A report from the Commerce Department on July 28 will show orders for goods meant to last at least three years increased 1 percent in June, the sixth gain in seven months, according to the survey median.
The recent surge in imports reflects in part the increases in U.S. business investment on new equipment. United Parcel Service Inc., the world's largest package-delivery company, raised its annual profit forecast last week after net income last quarter jumped 90 percent from the same period in 2009.
Domestic shipments will continue to grow roughly in line with U.S. gross domestic product, and exports from Europe and Asia will continue to improve, even if the pace "moderates" somewhat in the second half of this year, UPS executives said. UPS and FedEx Corp. are considered economic bellwethers because they deliver goods ranging from clothing to pharmaceuticals and industrial parts.
"Despite the anticipated slow pace of the U.S. recovery and a cautious outlook for Europe, we are confident in our ability to grow the business and improve profits," Chief Financial Officer Kurt Kuehn said in a July 22 statement.
The Standard & Poor's 500 Index has dropped 5.7 percent since the end of the first quarter on concerns that the European debt crisis will curb global growth. The index climbed 0.8 percent to 1,102.66 at the 4 p.m. close on July 23, its first gain above 1,100 in a month.
One industry likely to weigh on growth in the coming months is housing. Sales of new homes rose to a 311,000 annual pace in June, second to May's 300,000 rate as the lowest on record, the survey median showed ahead of a report tomorrow from the Commerce Department. Purchases plunged an unprecedented 33 percent in May after a tax credit expired on April 30.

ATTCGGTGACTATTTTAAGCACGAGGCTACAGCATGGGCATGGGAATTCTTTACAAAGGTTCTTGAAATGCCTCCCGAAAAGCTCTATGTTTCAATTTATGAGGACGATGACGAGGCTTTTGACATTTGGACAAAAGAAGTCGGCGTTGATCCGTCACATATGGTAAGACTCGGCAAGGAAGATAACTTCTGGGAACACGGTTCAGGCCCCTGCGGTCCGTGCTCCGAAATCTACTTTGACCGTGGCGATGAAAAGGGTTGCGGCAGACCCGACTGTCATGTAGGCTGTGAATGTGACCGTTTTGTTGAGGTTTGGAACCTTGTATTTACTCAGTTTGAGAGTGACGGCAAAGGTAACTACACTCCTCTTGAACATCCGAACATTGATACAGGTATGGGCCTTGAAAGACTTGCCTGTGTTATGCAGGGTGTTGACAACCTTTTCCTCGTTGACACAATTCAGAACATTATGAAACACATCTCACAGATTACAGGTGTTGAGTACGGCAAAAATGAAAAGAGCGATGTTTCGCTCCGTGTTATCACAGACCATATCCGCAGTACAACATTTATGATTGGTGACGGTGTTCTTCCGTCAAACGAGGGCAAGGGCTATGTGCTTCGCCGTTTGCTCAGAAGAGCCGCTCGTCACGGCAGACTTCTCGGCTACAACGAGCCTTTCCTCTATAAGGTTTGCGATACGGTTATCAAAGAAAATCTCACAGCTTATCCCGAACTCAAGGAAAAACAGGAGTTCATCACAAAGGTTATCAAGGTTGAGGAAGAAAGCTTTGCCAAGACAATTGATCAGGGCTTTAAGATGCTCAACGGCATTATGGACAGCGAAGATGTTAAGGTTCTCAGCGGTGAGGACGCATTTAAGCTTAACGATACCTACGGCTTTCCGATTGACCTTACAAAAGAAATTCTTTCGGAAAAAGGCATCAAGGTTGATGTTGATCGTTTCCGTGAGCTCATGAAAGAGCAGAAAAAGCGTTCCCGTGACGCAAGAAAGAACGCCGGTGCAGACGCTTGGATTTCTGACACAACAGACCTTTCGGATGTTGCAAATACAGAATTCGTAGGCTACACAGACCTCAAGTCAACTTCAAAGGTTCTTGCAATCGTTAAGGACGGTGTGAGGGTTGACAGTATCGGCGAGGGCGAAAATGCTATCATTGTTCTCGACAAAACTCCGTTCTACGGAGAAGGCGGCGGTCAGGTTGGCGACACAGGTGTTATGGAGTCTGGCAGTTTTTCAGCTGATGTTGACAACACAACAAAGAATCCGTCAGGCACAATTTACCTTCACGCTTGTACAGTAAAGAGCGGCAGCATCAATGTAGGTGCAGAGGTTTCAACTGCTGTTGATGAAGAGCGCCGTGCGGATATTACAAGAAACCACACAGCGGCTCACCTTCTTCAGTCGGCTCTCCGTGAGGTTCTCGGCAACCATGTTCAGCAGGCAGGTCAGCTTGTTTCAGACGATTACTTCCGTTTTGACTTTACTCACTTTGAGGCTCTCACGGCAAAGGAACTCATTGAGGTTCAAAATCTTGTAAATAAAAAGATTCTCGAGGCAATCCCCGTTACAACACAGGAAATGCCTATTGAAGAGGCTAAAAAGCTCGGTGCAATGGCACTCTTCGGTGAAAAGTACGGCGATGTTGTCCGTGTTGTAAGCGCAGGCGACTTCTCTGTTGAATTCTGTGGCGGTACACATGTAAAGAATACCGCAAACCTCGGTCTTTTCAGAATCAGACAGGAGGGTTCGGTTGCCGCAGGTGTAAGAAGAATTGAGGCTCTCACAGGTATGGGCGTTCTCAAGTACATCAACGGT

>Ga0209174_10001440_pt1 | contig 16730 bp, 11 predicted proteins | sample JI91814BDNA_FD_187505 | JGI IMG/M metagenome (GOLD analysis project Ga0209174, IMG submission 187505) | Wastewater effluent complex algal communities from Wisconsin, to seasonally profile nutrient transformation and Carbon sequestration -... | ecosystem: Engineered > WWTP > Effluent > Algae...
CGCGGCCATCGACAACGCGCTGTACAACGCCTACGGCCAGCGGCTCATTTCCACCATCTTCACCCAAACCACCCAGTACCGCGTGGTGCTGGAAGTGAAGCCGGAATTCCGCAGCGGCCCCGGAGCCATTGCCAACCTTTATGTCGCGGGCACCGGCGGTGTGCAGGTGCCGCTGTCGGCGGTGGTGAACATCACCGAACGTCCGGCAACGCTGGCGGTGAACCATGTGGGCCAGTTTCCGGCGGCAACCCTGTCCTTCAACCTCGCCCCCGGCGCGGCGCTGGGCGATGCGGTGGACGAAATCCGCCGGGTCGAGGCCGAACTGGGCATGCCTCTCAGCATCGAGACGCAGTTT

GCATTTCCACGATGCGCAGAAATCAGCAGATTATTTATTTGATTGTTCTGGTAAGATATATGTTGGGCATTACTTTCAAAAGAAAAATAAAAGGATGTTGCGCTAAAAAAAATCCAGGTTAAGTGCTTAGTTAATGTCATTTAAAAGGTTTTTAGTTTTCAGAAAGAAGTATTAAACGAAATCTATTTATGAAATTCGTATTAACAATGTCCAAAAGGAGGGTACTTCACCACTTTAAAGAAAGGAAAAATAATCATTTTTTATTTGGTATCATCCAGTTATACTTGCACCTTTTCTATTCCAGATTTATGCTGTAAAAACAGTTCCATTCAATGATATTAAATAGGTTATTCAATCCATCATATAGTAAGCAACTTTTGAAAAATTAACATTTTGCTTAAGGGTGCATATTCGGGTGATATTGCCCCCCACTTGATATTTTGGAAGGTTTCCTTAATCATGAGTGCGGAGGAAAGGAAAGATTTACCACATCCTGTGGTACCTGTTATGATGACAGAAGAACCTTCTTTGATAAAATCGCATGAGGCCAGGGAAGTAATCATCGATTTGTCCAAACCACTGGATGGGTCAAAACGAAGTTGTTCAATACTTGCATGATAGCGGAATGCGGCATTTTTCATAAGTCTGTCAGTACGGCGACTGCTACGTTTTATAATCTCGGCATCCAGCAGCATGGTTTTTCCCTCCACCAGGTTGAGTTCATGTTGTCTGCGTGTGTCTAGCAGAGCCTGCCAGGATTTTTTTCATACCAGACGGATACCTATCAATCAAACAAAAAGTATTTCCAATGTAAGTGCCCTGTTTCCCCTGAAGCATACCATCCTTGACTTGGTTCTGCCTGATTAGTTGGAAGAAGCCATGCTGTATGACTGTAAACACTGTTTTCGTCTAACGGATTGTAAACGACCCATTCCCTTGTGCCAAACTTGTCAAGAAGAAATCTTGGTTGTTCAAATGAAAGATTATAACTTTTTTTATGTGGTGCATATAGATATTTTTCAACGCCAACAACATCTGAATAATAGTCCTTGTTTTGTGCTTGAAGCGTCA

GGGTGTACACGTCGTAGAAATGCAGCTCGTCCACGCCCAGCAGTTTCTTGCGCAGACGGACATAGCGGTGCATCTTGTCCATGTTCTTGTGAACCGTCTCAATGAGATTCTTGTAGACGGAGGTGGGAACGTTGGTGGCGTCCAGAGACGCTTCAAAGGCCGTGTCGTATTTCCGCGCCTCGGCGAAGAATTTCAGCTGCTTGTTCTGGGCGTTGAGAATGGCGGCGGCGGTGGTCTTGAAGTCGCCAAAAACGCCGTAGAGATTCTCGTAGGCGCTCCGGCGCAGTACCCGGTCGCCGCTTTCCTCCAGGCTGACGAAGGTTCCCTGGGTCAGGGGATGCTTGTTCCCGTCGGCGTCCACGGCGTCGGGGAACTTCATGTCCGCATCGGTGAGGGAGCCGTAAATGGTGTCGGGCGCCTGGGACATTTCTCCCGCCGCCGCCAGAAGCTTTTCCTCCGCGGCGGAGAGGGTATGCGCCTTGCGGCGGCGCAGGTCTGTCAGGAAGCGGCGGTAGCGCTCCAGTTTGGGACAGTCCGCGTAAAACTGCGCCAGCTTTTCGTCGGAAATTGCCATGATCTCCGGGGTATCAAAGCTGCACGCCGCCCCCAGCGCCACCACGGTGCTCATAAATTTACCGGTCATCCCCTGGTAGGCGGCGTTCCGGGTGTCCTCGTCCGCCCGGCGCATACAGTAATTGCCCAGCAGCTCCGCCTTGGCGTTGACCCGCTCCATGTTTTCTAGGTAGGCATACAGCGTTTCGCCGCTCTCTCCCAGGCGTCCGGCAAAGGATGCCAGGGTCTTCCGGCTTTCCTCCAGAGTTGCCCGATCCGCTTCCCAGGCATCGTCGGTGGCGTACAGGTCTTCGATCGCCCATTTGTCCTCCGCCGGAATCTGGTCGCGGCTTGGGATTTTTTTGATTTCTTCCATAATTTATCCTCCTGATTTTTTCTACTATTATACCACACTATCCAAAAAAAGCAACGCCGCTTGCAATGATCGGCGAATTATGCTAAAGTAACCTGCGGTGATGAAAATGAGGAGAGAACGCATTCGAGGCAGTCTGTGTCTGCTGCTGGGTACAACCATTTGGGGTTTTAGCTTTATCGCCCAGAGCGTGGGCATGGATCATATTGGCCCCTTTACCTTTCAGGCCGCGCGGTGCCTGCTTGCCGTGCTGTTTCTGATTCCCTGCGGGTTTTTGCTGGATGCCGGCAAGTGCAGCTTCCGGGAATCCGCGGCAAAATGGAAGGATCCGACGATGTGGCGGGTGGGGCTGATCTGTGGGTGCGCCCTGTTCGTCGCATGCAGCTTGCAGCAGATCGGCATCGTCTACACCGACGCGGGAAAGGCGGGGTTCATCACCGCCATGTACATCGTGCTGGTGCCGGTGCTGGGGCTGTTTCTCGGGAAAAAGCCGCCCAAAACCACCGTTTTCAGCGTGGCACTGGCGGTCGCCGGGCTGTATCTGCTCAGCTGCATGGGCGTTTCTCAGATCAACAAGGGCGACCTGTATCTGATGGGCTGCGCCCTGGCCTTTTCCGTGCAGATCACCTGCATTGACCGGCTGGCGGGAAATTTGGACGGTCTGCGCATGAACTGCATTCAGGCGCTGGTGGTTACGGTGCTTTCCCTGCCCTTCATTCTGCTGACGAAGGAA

Confidence measures will show Americans grew more pessimistic this month about the economy. The Reuters/University of Michigan index of consumer sentiment, due July 30, dropped to 67 from 76 in June, according to the survey median. The Conference Board's consumer confidence gauge dropped to 51 from 52.9, the survey showed ahead of the July 27 report.
Bloomberg Survey ============================================================== Release Period Prior Median Indicator Date Value Forecast ============================================================== New Home Sales ,000's 7/26 June 300 311 New Home Sales MOM% 7/26 June -32.7% 3.7% Case Shiller Monthly MO 7/27 May 0.4% 0.2% Case Shiller Monthly YO 7/27 May 3.8% 3.9% Case Shiller Monthly In 7/27 May 144.6 145.3 Consumer Conf Index 7/27 July 52.9 51.0 Durables Orders MOM% 7/28 June -0.6% 1.0% Durables Ex-Trans MOM% 7/28 June 1.6% 0.4% Initial Claims ,000's 7/29 24-Jul 464 460 Cont. Claims ,000's 7/29 17-Jul 4487 4500 GDP Annual QOQ% 7/30 1Q A 2.7% 2.5% Personal Consump. QOQ% 7/30 1Q A 3.0% 2.4% GDP Prices QOQ% 7/30 1Q A 1.1% 1.1% Core PCE Prices QOQ% 7/30 1Q A 0.7% 1.0% Employ Costs QOQ% 7/30 2Q 0.6% 0.5% Chicago PM Index 7/30 July 59.1 56.0 U of Mich Conf. Index 7/30 July F 66.5 67.0 ==============================================================